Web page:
Understanding Worms

Worms are almost inevitable in pets, so knowing what to look for and how to treat them is important for your pet’s health.

Worm warning signs:

  • - Weakness
  • - Diarrhoea or vomiting
  • - Weight loss despite good appetite
  • - Abnormally swollen stomach

Worms can basically be divided into two main groups; Intestinal worms and Heartworms, so it is important that you use the correct product for the worms you need to treat.

Intestinal Worms

The most common types of intestinal worms are Hookworm, Tapeworm, Whipworm and Roundworm.

Hookworm is one of the most dangerous of all intestinal parasites. It can be transmitted prior to birth or through suckling. It may be detected by the level of your pet’s lethargy, anaemia, poor appetite and black tar-like stools that contain blood. Hookworm is usually not passed in the stool, and is therefore difficult to diagnose without a fecal test from your vet.

Tapeworm lives in the small intestine, and steals the nutrients from the food your pet eats. It can infect your pet when it eats its larvae from a host animal, such as a flea or a mouse. There are no obvious symptoms, but small, rice-like segments can be found around the pet’s anus or in the stool. Mature tapeworms cause your pet to eat more than normal, but with no weight gain.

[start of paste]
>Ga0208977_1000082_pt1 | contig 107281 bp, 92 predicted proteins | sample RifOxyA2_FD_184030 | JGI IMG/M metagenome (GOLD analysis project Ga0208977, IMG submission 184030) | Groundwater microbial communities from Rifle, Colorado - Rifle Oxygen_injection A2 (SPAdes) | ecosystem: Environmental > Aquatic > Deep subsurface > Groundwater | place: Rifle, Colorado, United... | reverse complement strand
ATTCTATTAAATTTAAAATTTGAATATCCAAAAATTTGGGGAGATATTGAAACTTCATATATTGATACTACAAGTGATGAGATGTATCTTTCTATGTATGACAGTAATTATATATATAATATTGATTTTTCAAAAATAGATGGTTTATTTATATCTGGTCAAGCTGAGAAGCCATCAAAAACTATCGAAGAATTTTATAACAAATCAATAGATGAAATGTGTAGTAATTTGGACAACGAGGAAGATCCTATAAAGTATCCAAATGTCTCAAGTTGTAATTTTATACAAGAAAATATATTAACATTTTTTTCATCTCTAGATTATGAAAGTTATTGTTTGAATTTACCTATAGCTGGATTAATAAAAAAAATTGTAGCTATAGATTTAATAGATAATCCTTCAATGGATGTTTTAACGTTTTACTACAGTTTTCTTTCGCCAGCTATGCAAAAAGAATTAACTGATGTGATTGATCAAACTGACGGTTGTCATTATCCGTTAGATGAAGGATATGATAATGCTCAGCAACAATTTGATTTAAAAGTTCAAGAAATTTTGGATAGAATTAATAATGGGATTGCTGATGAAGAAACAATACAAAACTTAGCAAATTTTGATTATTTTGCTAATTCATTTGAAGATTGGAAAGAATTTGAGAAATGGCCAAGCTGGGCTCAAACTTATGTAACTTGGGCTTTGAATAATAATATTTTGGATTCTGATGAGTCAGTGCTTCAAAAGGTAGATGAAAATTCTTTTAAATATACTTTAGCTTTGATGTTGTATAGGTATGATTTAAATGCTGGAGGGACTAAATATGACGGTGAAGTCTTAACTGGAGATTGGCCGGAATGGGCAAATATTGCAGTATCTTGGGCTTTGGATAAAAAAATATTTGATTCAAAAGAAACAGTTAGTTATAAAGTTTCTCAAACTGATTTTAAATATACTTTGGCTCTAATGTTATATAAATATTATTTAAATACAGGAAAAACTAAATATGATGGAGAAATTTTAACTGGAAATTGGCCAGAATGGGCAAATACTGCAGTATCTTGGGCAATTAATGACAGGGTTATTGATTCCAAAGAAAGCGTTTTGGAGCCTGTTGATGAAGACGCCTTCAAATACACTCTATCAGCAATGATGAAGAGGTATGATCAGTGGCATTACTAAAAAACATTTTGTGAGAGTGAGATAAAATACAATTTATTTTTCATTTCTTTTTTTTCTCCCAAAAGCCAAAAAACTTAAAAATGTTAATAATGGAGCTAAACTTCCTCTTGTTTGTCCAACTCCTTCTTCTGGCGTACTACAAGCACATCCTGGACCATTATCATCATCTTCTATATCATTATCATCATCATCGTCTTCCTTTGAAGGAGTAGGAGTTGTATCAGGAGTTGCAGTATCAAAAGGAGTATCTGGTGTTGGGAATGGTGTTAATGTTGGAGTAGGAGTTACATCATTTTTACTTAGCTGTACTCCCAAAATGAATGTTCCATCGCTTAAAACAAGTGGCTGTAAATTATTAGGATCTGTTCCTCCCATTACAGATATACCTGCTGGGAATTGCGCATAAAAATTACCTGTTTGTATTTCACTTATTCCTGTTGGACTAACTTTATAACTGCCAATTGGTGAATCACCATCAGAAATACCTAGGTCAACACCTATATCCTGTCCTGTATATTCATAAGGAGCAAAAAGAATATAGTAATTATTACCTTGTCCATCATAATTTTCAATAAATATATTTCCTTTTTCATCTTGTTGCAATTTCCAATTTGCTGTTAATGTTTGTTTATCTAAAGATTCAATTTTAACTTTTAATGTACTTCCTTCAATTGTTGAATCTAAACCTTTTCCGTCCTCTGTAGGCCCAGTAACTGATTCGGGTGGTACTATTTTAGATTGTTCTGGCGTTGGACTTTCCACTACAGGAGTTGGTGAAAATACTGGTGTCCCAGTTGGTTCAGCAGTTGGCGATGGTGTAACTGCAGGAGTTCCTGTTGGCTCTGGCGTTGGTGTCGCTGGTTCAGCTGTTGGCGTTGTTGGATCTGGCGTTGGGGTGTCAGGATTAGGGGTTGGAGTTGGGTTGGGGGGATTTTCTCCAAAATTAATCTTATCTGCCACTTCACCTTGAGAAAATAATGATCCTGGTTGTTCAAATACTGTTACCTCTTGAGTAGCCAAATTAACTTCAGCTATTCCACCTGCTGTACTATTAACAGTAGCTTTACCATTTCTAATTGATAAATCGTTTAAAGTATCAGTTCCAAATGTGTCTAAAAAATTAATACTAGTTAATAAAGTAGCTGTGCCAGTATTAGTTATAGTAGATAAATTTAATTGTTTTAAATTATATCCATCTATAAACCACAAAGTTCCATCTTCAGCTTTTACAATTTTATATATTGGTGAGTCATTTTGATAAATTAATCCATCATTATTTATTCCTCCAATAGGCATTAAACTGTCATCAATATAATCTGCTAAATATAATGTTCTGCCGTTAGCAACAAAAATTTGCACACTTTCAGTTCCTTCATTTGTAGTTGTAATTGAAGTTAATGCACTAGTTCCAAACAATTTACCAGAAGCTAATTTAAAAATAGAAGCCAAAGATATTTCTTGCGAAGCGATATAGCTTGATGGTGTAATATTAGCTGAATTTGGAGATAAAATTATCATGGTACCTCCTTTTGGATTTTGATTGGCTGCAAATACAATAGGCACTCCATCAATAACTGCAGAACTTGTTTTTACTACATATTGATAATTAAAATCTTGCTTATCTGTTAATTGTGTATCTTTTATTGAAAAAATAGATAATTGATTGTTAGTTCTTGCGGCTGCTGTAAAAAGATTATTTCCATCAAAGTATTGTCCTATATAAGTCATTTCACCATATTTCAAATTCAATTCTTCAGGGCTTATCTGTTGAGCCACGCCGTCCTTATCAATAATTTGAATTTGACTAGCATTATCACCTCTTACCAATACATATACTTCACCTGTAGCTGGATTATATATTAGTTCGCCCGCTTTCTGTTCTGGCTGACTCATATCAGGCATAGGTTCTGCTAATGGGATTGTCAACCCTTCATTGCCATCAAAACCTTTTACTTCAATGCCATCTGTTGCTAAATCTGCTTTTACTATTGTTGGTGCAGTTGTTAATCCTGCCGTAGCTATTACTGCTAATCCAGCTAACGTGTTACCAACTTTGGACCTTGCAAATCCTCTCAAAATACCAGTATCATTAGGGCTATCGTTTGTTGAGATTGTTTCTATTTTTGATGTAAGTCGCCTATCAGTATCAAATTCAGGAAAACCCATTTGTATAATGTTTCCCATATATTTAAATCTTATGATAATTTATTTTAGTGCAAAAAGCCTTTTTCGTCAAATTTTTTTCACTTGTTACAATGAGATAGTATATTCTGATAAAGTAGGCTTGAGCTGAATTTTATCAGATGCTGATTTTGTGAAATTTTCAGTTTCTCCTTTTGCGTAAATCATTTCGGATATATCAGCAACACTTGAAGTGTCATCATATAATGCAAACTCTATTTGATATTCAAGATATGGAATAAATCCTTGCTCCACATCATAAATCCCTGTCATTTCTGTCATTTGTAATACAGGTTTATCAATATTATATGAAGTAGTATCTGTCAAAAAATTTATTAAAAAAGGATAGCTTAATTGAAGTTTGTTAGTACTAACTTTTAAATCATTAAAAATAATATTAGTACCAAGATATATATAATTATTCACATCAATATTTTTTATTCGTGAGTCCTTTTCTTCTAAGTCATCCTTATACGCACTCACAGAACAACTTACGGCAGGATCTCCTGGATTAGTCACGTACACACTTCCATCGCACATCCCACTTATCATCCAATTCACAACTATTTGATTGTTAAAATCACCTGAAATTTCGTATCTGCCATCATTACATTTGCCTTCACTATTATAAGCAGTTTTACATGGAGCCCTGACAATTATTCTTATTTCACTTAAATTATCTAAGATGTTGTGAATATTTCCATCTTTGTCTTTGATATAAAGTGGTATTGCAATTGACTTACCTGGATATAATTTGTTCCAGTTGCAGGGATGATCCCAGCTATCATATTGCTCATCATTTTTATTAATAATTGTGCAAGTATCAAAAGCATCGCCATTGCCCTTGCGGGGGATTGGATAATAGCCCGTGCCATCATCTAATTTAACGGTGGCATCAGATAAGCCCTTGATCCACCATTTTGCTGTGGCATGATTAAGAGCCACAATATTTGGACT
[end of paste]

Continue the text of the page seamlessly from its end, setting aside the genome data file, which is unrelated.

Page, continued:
Whipworm will find its way to your pet’s digestive tract, causing chronic bowel inflammation. You may notice mucus in the stools, weight loss or diarrhoea.

Roundworm can be contracted via infected poo or dirt. This thin, spaghetti-like parasite, about 12cm long, can cause a potbellied appearance. Symptoms can include weight loss, weakness, vomiting, diarrhoea or mucus in the stool, and stunted growth.

In order to help keep your pet happy and healthy, it is advised to treat your pet for Intestinal worms every 3 months.

Heartworm

Heartworm can enter a pet from the bite of a mosquito. Heartworm disease is often not recognised until the disease is quite advanced. It causes heart or lung damage, coughing, lethargy, fatigue, and can be fatal. Heartworm can be detected through a blood test. It is difficult to cure, though simple to prevent.

Heartworm prevention is recommended from 6 weeks of age, and continued at monthly intervals all year round.

If your pet has not yet commenced heartworm treatment, it is advised to obtain a blood test from your vet first to ensure your pet does not already have the disease. There is a risk of an adverse reaction with any heartworm preventative if your pet has already contracted heartworm disease.

The PetCare Advice Team

If you’ve got a question about any aspect of pet care, ask the Purina PetCare Advice Team.

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